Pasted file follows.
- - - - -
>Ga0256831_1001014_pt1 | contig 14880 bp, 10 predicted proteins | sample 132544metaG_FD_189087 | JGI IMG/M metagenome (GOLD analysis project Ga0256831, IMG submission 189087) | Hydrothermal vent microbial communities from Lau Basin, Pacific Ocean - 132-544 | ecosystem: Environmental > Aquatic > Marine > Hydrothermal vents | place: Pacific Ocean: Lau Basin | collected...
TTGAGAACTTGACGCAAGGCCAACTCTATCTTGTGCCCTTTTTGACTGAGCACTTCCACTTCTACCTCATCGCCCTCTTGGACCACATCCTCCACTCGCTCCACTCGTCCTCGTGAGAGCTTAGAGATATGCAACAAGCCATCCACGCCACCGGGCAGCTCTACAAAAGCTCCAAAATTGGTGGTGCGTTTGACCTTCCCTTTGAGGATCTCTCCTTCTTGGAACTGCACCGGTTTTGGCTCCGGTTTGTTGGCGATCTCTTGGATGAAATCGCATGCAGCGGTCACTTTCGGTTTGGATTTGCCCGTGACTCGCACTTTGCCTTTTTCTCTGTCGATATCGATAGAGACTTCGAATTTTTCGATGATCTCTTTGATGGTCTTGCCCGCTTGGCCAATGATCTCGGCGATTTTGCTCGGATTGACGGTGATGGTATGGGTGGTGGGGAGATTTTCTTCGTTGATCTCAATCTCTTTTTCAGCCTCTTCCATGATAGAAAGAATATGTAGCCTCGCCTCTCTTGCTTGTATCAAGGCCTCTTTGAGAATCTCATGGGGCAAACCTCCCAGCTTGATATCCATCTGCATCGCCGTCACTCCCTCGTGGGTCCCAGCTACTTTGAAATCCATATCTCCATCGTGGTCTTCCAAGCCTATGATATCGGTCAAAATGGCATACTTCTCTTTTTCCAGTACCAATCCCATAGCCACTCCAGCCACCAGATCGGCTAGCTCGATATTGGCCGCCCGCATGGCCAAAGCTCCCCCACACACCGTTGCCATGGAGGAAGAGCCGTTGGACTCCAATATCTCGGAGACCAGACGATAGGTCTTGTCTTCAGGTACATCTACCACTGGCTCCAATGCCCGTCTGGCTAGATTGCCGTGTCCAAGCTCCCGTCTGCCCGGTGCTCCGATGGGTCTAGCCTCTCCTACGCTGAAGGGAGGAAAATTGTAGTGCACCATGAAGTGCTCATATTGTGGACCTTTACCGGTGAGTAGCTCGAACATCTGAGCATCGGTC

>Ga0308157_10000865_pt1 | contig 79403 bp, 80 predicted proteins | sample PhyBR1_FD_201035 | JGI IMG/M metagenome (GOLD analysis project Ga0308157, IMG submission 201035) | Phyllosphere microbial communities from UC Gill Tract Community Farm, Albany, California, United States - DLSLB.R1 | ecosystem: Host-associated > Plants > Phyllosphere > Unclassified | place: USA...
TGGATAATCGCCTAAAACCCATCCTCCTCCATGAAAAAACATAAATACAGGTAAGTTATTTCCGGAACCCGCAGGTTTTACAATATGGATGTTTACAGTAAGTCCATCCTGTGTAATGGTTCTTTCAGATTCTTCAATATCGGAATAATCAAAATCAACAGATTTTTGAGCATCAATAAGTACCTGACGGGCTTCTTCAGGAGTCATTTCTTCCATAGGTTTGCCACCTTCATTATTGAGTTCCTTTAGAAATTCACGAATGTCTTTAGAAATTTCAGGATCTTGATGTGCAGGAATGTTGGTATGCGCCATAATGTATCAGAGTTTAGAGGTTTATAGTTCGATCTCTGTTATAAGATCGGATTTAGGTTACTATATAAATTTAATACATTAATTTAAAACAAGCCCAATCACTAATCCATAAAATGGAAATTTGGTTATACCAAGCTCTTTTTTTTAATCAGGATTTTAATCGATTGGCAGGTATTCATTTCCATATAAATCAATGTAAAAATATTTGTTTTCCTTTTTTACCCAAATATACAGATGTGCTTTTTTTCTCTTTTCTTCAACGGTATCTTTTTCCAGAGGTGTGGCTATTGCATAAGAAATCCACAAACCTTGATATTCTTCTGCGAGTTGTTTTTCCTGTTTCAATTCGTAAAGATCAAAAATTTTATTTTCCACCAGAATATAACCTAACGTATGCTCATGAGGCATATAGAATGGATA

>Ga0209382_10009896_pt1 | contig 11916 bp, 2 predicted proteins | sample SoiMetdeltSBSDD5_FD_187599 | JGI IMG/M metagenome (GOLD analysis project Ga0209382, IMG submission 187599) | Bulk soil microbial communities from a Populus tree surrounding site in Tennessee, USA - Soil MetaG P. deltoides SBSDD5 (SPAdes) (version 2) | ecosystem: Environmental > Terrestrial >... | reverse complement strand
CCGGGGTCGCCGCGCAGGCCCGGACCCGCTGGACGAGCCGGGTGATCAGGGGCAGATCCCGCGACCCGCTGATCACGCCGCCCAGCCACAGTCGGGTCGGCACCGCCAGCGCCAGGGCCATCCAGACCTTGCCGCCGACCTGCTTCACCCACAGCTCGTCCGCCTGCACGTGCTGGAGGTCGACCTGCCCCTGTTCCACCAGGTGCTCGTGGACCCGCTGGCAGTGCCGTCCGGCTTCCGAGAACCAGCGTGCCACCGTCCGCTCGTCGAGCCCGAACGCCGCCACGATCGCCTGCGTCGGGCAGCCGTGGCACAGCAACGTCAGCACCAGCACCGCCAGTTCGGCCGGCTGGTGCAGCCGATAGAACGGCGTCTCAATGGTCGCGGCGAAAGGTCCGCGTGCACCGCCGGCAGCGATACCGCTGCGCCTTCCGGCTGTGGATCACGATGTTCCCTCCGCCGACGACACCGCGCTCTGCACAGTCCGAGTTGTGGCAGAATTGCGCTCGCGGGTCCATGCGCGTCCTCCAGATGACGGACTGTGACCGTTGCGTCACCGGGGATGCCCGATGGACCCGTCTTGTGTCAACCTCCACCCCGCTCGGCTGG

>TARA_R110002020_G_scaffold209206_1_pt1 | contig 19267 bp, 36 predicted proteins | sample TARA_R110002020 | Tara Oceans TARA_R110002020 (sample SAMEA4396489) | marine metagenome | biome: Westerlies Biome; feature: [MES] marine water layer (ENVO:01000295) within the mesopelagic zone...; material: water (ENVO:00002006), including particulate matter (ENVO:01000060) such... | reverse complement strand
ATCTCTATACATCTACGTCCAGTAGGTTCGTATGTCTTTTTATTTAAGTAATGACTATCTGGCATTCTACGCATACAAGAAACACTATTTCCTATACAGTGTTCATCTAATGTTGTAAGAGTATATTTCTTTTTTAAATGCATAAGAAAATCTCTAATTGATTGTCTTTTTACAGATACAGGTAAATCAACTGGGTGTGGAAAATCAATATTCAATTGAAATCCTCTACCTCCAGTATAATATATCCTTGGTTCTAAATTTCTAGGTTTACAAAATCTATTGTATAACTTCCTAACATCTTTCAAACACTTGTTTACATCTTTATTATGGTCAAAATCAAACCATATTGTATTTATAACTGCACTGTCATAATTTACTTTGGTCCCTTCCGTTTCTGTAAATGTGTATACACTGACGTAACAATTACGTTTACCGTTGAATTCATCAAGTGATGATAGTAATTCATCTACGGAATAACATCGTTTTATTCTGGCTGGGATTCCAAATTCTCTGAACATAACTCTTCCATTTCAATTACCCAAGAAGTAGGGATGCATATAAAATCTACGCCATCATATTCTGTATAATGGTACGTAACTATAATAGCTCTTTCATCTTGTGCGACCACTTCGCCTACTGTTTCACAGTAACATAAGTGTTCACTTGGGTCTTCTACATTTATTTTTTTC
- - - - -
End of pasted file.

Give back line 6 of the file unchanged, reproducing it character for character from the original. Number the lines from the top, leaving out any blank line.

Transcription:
CCGGGGTCGCCGCGCAGGCCCGGACCCGCTGGACGAGCCGGGTGATCAGGGGCAGATCCCGCGACCCGCTGATCACGCCGCCCAGCCACAGTCGGGTCGGCACCGCCAGCGCCAGGGCCATCCAGACCTTGCCGCCGACCTGCTTCACCCACAGCTCGTCCGCCTGCACGTGCTGGAGGTCGACCTGCCCCTGTTCCACCAGGTGCTCGTGGACCCGCTGGCAGTGCCGTCCGGCTTCCGAGAACCAGCGTGCCACCGTCCGCTCGTCGAGCCCGAACGCCGCCACGATCGCCTGCGTCGGGCAGCCGTGGCACAGCAACGTCAGCACCAGCACCGCCAGTTCGGCCGGCTGGTGCAGCCGATAGAACGGCGTCTCAATGGTCGCGGCGAAAGGTCCGCGTGCACCGCCGGCAGCGATACCGCTGCGCCTTCCGGCTGTGGATCACGATGTTCCCTCCGCCGACGACACCGCGCTCTGCACAGTCCGAGTTGTGGCAGAATTGCGCTCGCGGGTCCATGCGCGTCCTCCAGATGACGGACTGTGACCGTTGCGTCACCGGGGATGCCCGATGGACCCGTCTTGTGTCAACCTCCACCCCGCTCGGCTGG